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English Language Learners

English-Language Learners: Unlike other states with large numbers of English-language learners, Texas has not established a single, statewide process for schools to identify and assess those students and redesignate them as fluent in English, according to an examination of states’ policies for English-language learners.

The study–conducted by Boston University political science professor Christine Rossell and published by the Arlington, Va.-based Lexington Institute–examined six states that have the largest numbers of English-language learners. California has the largest number, followed by Texas, Florida, Arizona, Illinois, and New York. The study also examined Massachusetts.

High schools could do a better job teaching English-language learners by changing some traditional practices, suggests a policy brief by the Linguistic Minority Research Institute of the University of California, Santa Barbara.

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The policy brief identifies five myths about educating English-learners and tells how to overcome them. One myth, the brief says, is that school time frames for completion of high school are sacred. Norm Gold, a longtime educational specialist for English-language learners who wrote the brief, recommends expanding the time provided for high school from four to five years for English-language learners who want the extra time and need it.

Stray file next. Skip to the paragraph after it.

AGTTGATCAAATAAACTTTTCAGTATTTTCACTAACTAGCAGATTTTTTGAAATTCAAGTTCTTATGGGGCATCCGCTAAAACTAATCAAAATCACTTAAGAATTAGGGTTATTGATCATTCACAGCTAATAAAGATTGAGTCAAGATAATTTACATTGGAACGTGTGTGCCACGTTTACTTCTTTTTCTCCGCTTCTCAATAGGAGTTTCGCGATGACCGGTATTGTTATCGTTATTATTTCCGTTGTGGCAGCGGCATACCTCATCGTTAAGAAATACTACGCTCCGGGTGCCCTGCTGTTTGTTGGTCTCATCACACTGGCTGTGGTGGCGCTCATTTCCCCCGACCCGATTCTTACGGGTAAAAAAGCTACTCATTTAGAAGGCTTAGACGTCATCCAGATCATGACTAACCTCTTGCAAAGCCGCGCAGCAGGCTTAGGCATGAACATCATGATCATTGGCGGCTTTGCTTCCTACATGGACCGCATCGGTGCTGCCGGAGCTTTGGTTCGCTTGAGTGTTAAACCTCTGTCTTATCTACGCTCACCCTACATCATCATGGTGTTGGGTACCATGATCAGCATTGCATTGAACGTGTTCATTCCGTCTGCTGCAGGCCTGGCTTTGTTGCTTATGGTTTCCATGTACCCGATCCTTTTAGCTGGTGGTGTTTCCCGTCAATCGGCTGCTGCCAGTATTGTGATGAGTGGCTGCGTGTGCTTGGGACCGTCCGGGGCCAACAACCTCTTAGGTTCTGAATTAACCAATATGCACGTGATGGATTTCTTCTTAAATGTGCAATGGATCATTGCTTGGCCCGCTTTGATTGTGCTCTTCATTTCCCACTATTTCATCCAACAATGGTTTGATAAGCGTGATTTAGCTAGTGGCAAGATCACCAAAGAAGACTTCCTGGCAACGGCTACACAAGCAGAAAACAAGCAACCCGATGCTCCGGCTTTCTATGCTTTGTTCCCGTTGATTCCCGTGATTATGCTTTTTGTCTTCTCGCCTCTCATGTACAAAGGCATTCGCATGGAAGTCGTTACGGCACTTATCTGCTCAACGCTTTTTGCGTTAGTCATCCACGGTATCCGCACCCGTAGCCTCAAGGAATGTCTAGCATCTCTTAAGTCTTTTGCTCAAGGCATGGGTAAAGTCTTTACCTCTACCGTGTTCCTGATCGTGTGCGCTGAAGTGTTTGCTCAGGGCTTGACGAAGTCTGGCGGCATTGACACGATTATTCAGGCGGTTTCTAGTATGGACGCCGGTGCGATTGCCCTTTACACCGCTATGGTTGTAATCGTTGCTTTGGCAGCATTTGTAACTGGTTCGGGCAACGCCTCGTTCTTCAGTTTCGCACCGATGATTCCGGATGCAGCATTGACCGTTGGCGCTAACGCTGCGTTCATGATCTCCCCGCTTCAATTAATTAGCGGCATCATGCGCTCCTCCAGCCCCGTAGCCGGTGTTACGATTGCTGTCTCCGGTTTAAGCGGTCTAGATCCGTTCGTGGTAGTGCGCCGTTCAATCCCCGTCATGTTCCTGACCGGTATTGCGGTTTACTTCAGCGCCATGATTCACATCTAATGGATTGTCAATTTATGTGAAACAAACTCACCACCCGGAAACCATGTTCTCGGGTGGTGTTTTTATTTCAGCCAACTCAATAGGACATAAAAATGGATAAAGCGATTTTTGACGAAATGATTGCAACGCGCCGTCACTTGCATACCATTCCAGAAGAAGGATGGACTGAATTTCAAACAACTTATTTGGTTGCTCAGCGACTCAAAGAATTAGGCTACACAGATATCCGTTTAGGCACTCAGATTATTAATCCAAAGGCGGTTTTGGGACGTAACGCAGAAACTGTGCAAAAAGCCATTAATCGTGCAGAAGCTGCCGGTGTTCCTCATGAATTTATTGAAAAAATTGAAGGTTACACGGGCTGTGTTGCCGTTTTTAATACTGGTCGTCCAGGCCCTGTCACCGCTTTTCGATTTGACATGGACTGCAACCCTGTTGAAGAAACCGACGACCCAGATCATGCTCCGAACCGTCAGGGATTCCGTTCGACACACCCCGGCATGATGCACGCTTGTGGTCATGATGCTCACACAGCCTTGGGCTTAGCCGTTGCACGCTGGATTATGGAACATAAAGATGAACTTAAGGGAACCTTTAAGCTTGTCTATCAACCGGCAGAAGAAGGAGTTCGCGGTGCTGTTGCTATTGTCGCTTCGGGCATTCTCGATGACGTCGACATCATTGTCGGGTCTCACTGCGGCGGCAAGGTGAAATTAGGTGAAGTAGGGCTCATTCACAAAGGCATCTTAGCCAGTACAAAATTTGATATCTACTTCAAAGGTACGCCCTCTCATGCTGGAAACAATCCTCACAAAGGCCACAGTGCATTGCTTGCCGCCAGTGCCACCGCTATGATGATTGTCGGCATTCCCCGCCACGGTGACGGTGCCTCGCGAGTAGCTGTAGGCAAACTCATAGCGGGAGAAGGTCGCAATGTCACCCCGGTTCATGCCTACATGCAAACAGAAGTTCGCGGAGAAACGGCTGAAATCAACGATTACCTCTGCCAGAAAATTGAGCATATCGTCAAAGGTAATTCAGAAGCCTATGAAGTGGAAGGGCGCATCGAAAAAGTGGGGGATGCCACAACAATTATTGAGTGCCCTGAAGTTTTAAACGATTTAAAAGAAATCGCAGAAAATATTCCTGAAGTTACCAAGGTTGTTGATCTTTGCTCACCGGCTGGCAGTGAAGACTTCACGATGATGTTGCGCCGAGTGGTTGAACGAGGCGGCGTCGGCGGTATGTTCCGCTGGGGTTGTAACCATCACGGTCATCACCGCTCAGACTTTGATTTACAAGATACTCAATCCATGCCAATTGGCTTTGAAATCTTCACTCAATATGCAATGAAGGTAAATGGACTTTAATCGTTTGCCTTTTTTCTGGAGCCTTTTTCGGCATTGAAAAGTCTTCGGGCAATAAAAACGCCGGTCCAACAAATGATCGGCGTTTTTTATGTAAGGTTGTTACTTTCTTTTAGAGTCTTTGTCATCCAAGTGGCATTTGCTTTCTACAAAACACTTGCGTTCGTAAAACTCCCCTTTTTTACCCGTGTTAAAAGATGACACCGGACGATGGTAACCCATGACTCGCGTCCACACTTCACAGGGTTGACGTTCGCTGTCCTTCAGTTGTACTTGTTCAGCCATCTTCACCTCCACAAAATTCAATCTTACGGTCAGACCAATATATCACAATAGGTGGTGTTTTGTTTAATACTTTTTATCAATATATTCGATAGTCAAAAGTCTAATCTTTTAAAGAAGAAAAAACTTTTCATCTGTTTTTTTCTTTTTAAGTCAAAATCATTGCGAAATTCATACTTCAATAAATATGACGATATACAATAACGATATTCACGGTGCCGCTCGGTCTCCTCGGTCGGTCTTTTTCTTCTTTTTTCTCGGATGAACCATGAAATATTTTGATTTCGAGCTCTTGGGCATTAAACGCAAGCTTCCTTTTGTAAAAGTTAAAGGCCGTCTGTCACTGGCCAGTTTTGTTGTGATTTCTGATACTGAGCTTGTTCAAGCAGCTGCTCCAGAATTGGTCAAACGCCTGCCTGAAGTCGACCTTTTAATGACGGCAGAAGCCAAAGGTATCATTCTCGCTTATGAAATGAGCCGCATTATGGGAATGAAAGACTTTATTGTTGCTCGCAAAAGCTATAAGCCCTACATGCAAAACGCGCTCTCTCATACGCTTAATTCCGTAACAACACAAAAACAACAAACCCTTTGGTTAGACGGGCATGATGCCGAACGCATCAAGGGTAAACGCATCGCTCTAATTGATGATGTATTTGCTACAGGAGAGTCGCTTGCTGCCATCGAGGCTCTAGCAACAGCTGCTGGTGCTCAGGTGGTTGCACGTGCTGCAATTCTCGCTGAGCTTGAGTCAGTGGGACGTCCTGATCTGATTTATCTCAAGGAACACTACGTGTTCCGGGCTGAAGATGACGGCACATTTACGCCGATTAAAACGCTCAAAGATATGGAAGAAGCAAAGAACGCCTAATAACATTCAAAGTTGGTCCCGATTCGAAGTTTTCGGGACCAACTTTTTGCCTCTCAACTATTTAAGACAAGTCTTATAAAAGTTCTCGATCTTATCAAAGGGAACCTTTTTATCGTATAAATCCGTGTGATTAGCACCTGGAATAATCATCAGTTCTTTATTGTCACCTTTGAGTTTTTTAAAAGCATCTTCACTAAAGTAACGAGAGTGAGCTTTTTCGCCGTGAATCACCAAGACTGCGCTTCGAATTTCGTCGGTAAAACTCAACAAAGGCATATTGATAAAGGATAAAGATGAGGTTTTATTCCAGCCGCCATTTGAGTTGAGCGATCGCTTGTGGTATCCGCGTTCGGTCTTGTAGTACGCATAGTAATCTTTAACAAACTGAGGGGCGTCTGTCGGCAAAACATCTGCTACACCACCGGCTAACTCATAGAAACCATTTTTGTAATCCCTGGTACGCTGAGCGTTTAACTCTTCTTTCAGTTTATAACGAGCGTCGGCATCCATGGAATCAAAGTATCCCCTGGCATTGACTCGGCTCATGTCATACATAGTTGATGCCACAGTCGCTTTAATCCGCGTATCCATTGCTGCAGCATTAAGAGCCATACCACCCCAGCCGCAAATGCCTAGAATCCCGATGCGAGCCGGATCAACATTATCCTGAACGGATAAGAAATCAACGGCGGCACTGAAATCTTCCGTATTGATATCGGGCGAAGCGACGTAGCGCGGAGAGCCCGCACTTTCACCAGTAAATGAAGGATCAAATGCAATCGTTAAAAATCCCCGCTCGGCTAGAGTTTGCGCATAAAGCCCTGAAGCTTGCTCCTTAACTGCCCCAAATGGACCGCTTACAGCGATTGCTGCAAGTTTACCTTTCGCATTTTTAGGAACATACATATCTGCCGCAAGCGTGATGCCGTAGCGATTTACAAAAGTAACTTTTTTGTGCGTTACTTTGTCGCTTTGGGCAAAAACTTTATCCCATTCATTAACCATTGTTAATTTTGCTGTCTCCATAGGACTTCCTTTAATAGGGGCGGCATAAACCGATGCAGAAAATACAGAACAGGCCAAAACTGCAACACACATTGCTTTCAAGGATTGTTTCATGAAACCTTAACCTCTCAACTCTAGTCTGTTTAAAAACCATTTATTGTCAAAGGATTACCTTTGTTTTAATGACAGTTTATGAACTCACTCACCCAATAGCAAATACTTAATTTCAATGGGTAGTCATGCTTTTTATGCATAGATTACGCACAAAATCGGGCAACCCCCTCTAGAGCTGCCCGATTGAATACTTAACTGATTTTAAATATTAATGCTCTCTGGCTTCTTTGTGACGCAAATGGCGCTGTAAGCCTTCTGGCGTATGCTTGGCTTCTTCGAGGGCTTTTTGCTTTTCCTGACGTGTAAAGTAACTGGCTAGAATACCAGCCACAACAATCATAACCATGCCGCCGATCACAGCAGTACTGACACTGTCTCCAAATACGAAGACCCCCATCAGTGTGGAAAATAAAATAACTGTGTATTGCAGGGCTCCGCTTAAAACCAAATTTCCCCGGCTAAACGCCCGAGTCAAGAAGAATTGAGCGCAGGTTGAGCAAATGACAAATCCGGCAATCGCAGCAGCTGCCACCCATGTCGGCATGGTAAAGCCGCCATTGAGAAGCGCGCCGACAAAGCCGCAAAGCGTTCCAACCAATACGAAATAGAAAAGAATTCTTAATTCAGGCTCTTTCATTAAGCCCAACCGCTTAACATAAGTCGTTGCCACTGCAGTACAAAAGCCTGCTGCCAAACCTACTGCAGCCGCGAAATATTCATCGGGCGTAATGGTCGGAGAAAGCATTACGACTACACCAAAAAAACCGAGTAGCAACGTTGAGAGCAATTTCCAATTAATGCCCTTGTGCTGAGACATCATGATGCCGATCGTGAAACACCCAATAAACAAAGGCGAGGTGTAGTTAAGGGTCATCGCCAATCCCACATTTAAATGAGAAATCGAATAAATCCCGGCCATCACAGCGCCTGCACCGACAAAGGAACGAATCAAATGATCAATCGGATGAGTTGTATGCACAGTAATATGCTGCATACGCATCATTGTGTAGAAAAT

English-language learners have limited access to some of the 186 small high schools that are part of a small-schools initiative launched by Mayor Michael R. Bloomberg in the New York City school system, says a report by two immigrant-advocacy groups.

Out of 183 small high schools studied during the 2005-06 school year, 93 had a population of English-language learners that was less than 5 percent of the student body, compared with the 12 percent of all high school students in New York City who are classified as English-learners, according to the report. It was produced by the New York Immigration Coalition and Advocates for Children of New York.

More than 40 percent of teachers of English-language learners in California public schools have had little or no professional development in the past five years to help them teach those students, concludes a study by researchers at the University of California, Davis.

About 43 percent of teachers whose classrooms were composed 50 percent or more of students learning English had taken no more than one in-service training session about instruction of such students in that time span, according to the study. It based its findings on a 2004 survey of 4,500 classroom teachers in 22 school districts. The report also found that half of new teachers who were required as part of their induction to take some in-service training focused on English-language learners had done so.